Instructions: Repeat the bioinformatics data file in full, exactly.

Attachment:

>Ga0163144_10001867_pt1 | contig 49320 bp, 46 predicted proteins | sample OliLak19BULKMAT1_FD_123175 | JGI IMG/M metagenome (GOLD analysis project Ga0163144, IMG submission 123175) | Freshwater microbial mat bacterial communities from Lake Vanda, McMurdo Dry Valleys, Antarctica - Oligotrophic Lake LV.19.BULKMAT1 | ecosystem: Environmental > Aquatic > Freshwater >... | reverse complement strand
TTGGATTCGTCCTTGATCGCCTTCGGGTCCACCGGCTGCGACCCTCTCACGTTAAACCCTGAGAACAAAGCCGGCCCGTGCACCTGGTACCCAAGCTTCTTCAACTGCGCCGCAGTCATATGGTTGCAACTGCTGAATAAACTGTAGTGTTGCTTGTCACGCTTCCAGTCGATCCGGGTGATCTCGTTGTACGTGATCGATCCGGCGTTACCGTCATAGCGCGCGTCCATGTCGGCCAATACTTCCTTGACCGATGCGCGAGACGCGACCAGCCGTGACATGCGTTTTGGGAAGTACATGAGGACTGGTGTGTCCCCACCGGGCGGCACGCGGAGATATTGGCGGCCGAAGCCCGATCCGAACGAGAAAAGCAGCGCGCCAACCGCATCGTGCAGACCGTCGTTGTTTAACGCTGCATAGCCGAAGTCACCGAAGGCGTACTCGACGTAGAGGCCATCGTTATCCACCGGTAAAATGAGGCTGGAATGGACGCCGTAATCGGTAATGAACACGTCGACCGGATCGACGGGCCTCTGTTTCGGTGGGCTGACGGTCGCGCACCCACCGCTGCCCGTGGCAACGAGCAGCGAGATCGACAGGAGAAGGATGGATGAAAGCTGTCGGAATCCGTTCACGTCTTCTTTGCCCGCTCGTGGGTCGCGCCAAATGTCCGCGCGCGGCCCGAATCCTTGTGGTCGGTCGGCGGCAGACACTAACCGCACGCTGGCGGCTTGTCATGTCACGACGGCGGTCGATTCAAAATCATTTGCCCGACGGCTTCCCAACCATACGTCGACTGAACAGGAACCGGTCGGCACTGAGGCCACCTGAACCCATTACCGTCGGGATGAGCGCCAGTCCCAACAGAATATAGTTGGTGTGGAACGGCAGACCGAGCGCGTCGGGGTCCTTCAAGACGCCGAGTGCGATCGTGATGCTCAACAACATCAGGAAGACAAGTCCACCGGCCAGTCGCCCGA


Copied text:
>Ga0163144_10001867_pt1 | contig 49320 bp, 46 predicted proteins | sample OliLak19BULKMAT1_FD_123175 | JGI IMG/M metagenome (GOLD analysis project Ga0163144, IMG submission 123175) | Freshwater microbial mat bacterial communities from Lake Vanda, McMurdo Dry Valleys, Antarctica - Oligotrophic Lake LV.19.BULKMAT1 | ecosystem: Environmental > Aquatic > Freshwater >... | reverse complement strand
TTGGATTCGTCCTTGATCGCCTTCGGGTCCACCGGCTGCGACCCTCTCACGTTAAACCCTGAGAACAAAGCCGGCCCGTGCACCTGGTACCCAAGCTTCTTCAACTGCGCCGCAGTCATATGGTTGCAACTGCTGAATAAACTGTAGTGTTGCTTGTCACGCTTCCAGTCGATCCGGGTGATCTCGTTGTACGTGATCGATCCGGCGTTACCGTCATAGCGCGCGTCCATGTCGGCCAATACTTCCTTGACCGATGCGCGAGACGCGACCAGCCGTGACATGCGTTTTGGGAAGTACATGAGGACTGGTGTGTCCCCACCGGGCGGCACGCGGAGATATTGGCGGCCGAAGCCCGATCCGAACGAGAAAAGCAGCGCGCCAACCGCATCGTGCAGACCGTCGTTGTTTAACGCTGCATAGCCGAAGTCACCGAAGGCGTACTCGACGTAGAGGCCATCGTTATCCACCGGTAAAATGAGGCTGGAATGGACGCCGTAATCGGTAATGAACACGTCGACCGGATCGACGGGCCTCTGTTTCGGTGGGCTGACGGTCGCGCACCCACCGCTGCCCGTGGCAACGAGCAGCGAGATCGACAGGAGAAGGATGGATGAAAGCTGTCGGAATCCGTTCACGTCTTCTTTGCCCGCTCGTGGGTCGCGCCAAATGTCCGCGCGCGGCCCGAATCCTTGTGGTCGGTCGGCGGCAGACACTAACCGCACGCTGGCGGCTTGTCATGTCACGACGGCGGTCGATTCAAAATCATTTGCCCGACGGCTTCCCAACCATACGTCGACTGAACAGGAACCGGTCGGCACTGAGGCCACCTGAACCCATTACCGTCGGGATGAGCGCCAGTCCCAACAGAATATAGTTGGTGTGGAACGGCAGACCGAGCGCGTCGGGGTCCTTCAAGACGCCGAGTGCGATCGTGATGCTCAACAACATCAGGAAGACAAGTCCACCGGCCAGTCGCCCGA